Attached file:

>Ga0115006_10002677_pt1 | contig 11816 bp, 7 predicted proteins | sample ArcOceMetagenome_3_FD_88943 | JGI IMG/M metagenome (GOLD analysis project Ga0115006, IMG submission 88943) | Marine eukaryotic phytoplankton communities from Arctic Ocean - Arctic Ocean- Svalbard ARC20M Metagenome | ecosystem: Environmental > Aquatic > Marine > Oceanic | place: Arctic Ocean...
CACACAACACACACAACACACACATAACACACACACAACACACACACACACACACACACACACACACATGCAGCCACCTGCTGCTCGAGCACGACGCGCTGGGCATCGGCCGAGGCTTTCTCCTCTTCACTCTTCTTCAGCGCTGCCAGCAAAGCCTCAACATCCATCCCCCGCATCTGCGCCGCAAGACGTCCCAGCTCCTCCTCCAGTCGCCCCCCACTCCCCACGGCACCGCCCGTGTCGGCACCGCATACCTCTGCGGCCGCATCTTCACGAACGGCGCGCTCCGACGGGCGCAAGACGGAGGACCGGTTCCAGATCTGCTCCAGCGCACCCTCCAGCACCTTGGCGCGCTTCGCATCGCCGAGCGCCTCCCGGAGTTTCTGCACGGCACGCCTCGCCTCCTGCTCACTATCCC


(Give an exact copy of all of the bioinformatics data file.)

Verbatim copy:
>Ga0115006_10002677_pt1 | contig 11816 bp, 7 predicted proteins | sample ArcOceMetagenome_3_FD_88943 | JGI IMG/M metagenome (GOLD analysis project Ga0115006, IMG submission 88943) | Marine eukaryotic phytoplankton communities from Arctic Ocean - Arctic Ocean- Svalbard ARC20M Metagenome | ecosystem: Environmental > Aquatic > Marine > Oceanic | place: Arctic Ocean...
CACACAACACACACAACACACACATAACACACACACAACACACACACACACACACACACACACACACATGCAGCCACCTGCTGCTCGAGCACGACGCGCTGGGCATCGGCCGAGGCTTTCTCCTCTTCACTCTTCTTCAGCGCTGCCAGCAAAGCCTCAACATCCATCCCCCGCATCTGCGCCGCAAGACGTCCCAGCTCCTCCTCCAGTCGCCCCCCACTCCCCACGGCACCGCCCGTGTCGGCACCGCATACCTCTGCGGCCGCATCTTCACGAACGGCGCGCTCCGACGGGCGCAAGACGGAGGACCGGTTCCAGATCTGCTCCAGCGCACCCTCCAGCACCTTGGCGCGCTTCGCATCGCCGAGCGCCTCCCGGAGTTTCTGCACGGCACGCCTCGCCTCCTGCTCACTATCCC